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Re: Various electric buses at TSA.

Postby Transport Buff » Fri Jul 26, 2019 6:22 pm

Interesting rare sight from Anytrip:
New Electric BYD Gemilang on L39 from Martin Place to Mortlake. Also, previous trip was on 438 from Abbotsford to Martin Place.
I wonder if this means the 4 new Transit Systems electric buses trial will be extended to other routes, as well as the original 389, 431, 433, 447, 470?
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Re: Various electric buses at TSA.

Postby Swift » Fri Jul 26, 2019 7:54 pm

Wouldn't it be funny if one of these buses carried AOA for Duracell or Eveready batteries some day. :lol:
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Re: Various electric buses at TSA.

Postby Jurassic_Joke » Mon Aug 05, 2019 2:29 pm

My mini-review on the Gemilang electric buses at TSA:

Overall, great. So nice and quiet. The layout of seats is a bit nicer than the diesel Gemilangs TSA has, although it’s a negative from me there’s no front seats. The actual seats, individual ones, wow, I really like these and hope we can return to them permanently - there’s none of this “I’ll sit somewhere near halfway of the seat to discourage people from sitting next to me” that you definitely see commonly on the regular bench seats. Ride quality good, absolutely zero vibration when the bus is stationary.

But I’d also make particular mention to the fact that the buses have not only a display on board that lists the route, destination, time and next few stops, but also, digital voice announcements announcing the name of the next stop. The voice is the same man you hear on the light rail. Its like Metrobus 1.0 all over again - It’s neat!

While it looks like it can be found on several routes out of Leichhardt depot, 431 seems to be the most common route they appear on. No late evening runs.

I’d be more than happy to see more of these ordered in the meantime (although I’m guessing if it’s a trial, perhaps not)
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Re: Various electric buses at TSA.

Postby tonyp » Mon Aug 05, 2019 3:23 pm

I'm interested to read any comparative opinions of the Yutong vs the BYD when the former enters service. I'm not in a rush to ride the BYD as I've ridden them many times at Sydney Airport and I assume that the only significant differences in the TSA model is conventional citybus seat layout, one less door (pity!) and an additional step introduced into the mountain climb at the rear.
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Re: Various electric buses at TSA.

Postby moa999 » Mon Aug 05, 2019 11:05 pm

I've seen them out on a few evening runs.

Ones out tonight on a 470/438/438/470 from what I can see - not due back to Lilyfield until 12.36

Mind you don't think I've seen more than two out at the same time.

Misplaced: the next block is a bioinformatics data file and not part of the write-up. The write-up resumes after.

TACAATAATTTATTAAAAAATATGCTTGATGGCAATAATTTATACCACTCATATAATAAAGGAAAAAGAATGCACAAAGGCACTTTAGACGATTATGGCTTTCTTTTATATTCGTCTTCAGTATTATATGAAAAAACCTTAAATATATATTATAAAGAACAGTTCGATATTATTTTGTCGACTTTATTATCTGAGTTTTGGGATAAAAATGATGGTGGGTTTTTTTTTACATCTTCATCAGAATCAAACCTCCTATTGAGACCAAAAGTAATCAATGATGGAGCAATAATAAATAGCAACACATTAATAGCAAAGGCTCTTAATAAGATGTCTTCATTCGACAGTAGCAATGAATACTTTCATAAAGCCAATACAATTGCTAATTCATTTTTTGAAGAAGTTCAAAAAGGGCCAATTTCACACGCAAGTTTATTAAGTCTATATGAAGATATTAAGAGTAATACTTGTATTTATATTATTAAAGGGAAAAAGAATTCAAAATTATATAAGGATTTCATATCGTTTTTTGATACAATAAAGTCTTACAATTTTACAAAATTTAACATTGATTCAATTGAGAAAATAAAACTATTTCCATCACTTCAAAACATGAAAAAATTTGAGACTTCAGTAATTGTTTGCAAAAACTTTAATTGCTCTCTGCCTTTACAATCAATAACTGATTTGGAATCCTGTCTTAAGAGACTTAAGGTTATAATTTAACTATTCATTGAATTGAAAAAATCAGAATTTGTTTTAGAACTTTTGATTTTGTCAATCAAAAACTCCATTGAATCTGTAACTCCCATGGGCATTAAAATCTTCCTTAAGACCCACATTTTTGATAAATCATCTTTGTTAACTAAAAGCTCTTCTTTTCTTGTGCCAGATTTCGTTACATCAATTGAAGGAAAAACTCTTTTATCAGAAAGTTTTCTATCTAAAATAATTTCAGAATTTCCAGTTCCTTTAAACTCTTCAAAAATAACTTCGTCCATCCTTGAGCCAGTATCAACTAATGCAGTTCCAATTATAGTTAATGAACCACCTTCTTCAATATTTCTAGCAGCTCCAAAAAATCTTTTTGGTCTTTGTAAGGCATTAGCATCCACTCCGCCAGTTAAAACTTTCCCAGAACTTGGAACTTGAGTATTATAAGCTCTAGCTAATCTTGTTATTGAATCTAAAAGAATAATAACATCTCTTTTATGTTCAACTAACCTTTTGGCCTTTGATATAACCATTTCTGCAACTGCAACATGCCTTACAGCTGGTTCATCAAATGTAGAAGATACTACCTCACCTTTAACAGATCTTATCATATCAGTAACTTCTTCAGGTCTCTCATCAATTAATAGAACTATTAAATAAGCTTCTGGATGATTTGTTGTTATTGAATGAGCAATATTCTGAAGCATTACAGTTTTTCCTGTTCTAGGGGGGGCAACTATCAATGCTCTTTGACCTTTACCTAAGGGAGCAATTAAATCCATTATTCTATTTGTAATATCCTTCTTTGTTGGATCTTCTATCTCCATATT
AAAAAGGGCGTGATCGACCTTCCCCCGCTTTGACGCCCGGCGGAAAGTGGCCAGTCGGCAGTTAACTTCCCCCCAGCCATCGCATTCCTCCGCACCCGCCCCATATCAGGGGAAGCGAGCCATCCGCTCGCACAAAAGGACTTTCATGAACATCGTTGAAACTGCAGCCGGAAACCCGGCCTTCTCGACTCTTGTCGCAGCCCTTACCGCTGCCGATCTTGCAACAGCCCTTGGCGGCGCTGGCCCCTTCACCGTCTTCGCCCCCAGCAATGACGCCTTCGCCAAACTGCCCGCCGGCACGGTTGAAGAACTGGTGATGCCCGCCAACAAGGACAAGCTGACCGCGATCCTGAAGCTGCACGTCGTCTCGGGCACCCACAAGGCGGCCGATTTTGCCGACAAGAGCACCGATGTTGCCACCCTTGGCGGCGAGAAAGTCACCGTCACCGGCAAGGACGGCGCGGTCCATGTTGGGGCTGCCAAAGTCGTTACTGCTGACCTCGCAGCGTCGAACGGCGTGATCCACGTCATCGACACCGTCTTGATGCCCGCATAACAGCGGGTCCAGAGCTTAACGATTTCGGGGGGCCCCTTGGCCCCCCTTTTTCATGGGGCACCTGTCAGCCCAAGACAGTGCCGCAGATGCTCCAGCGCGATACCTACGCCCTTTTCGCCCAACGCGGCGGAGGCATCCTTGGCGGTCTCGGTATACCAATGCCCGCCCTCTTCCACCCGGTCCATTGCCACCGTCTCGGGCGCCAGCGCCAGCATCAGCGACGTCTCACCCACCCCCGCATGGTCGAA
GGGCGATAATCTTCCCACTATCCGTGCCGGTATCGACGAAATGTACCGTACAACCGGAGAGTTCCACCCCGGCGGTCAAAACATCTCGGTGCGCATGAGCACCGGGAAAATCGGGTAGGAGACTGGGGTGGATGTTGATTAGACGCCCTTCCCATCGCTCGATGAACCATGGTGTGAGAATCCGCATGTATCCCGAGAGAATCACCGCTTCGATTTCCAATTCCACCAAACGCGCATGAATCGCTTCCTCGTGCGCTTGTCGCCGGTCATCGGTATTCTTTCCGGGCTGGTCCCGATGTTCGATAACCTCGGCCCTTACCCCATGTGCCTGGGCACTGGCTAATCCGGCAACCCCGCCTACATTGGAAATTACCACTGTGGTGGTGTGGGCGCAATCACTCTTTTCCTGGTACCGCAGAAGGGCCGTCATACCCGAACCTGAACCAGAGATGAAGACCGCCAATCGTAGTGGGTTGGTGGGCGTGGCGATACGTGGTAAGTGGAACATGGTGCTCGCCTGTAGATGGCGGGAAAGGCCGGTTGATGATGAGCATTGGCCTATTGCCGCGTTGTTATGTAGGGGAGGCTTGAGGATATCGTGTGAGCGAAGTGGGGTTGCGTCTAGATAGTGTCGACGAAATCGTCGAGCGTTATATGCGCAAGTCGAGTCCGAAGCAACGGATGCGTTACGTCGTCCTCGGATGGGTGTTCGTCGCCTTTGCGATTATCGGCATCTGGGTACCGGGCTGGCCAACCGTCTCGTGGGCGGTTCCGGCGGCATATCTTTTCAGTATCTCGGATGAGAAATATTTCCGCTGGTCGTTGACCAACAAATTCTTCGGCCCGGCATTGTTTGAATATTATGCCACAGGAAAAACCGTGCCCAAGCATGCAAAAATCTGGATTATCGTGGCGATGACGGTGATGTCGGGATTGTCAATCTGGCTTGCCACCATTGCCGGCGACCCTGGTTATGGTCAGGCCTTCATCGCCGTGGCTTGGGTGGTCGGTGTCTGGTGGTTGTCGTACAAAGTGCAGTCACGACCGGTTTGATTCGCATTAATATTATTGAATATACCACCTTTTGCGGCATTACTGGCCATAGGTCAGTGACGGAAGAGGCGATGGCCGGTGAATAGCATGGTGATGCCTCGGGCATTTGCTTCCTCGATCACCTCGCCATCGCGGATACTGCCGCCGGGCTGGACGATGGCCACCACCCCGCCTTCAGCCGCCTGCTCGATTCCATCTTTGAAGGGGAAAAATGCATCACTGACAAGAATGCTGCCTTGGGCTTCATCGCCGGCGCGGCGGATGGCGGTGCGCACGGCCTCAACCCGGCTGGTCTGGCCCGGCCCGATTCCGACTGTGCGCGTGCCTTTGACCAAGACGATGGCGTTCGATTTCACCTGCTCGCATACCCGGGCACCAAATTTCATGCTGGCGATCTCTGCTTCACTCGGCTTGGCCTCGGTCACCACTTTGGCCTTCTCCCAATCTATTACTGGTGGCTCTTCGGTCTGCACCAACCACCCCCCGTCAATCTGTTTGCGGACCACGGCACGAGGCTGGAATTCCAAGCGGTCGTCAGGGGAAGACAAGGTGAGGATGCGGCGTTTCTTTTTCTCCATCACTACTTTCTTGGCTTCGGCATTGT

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Re: Various electric buses at TSA.

Postby J_Busworth » Thu Aug 08, 2019 1:21 pm

I rode on both the BYD and the Yutong one after the other last weekend. Both buses seemed to work relatively well, with the Yutong seemingly having a bit more power than the BYD. The BYD seemed to really struggle up hills whilst the Yutong seemed to do a lot better. Both of them were comfortable enough for their design and eerily quiet, but I guess that is to be expected.
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Re: Various electric buses at TSA.

Postby Tongans101 » Thu Aug 08, 2019 3:54 pm

Merc1107 wrote:I agree in regards to "range anxiety" being an appropriate concern of the industry. It isn't uncommon for frontline buses (artic or rigid) to be expected to do up to 18hrs of work each day, perhaps even more in cities with 24hr bus services. Assuming the bus goes back to the depot, and the driver isn't relieved on the road, this doesn't necessarily leave a lot of time for washing and refuelling as it is. The alternative to this would be purchasing more buses and having a higher ratio of spares? It would be political suicide for the government official who says we need to purchase more vehicles to do exactly the same work.

The concerns raised about battery life being negatively affected by fast-recharging technology are interesting. As an electric bus ages, its range is going to steadily decrease by some amount. Fast recharging solutions sound as though they give a nice short-term gain (range), but will bring forward the (costly) replacement of the batteries. This certainly is not an ideal scenario from an environmental perspective - we should be trying to conserve resources and maximise their usable lifetime. Judging by what has been said in this thread, it seems the equipment manufacturers are aware of this problem and are working at rectifying it.